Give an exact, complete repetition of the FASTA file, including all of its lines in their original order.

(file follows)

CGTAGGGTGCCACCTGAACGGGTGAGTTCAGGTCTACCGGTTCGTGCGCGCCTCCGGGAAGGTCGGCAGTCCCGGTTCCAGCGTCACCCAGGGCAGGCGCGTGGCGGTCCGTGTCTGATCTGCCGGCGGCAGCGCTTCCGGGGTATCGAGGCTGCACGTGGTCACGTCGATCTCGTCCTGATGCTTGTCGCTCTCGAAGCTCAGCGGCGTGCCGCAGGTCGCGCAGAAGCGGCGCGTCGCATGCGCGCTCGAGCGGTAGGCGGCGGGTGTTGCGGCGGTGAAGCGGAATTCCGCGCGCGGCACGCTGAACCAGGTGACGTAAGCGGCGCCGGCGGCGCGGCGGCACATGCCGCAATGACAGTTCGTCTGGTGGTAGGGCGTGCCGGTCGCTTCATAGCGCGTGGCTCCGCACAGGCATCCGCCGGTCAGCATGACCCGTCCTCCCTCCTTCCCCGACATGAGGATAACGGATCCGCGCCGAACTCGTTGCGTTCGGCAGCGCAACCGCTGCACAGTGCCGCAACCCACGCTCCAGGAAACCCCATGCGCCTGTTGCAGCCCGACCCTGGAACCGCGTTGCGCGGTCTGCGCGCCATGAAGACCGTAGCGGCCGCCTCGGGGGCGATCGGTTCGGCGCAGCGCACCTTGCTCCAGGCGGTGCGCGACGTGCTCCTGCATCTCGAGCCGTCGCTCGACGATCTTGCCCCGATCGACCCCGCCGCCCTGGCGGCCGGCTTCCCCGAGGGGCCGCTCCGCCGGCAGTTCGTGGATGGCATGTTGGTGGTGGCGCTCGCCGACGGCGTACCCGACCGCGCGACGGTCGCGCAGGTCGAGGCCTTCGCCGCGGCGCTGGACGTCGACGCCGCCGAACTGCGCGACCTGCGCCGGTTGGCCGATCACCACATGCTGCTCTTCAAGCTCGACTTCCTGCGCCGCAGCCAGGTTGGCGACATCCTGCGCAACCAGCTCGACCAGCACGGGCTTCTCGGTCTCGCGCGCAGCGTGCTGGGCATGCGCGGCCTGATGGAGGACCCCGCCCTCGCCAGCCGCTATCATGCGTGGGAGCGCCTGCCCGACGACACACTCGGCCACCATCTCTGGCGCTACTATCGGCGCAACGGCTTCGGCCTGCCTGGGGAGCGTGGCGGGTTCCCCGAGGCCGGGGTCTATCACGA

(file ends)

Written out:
CGTAGGGTGCCACCTGAACGGGTGAGTTCAGGTCTACCGGTTCGTGCGCGCCTCCGGGAAGGTCGGCAGTCCCGGTTCCAGCGTCACCCAGGGCAGGCGCGTGGCGGTCCGTGTCTGATCTGCCGGCGGCAGCGCTTCCGGGGTATCGAGGCTGCACGTGGTCACGTCGATCTCGTCCTGATGCTTGTCGCTCTCGAAGCTCAGCGGCGTGCCGCAGGTCGCGCAGAAGCGGCGCGTCGCATGCGCGCTCGAGCGGTAGGCGGCGGGTGTTGCGGCGGTGAAGCGGAATTCCGCGCGCGGCACGCTGAACCAGGTGACGTAAGCGGCGCCGGCGGCGCGGCGGCACATGCCGCAATGACAGTTCGTCTGGTGGTAGGGCGTGCCGGTCGCTTCATAGCGCGTGGCTCCGCACAGGCATCCGCCGGTCAGCATGACCCGTCCTCCCTCCTTCCCCGACATGAGGATAACGGATCCGCGCCGAACTCGTTGCGTTCGGCAGCGCAACCGCTGCACAGTGCCGCAACCCACGCTCCAGGAAACCCCATGCGCCTGTTGCAGCCCGACCCTGGAACCGCGTTGCGCGGTCTGCGCGCCATGAAGACCGTAGCGGCCGCCTCGGGGGCGATCGGTTCGGCGCAGCGCACCTTGCTCCAGGCGGTGCGCGACGTGCTCCTGCATCTCGAGCCGTCGCTCGACGATCTTGCCCCGATCGACCCCGCCGCCCTGGCGGCCGGCTTCCCCGAGGGGCCGCTCCGCCGGCAGTTCGTGGATGGCATGTTGGTGGTGGCGCTCGCCGACGGCGTACCCGACCGCGCGACGGTCGCGCAGGTCGAGGCCTTCGCCGCGGCGCTGGACGTCGACGCCGCCGAACTGCGCGACCTGCGCCGGTTGGCCGATCACCACATGCTGCTCTTCAAGCTCGACTTCCTGCGCCGCAGCCAGGTTGGCGACATCCTGCGCAACCAGCTCGACCAGCACGGGCTTCTCGGTCTCGCGCGCAGCGTGCTGGGCATGCGCGGCCTGATGGAGGACCCCGCCCTCGCCAGCCGCTATCATGCGTGGGAGCGCCTGCCCGACGACACACTCGGCCACCATCTCTGGCGCTACTATCGGCGCAACGGCTTCGGCCTGCCTGGGGAGCGTGGCGGGTTCCCCGAGGCCGGGGTCTATCACGA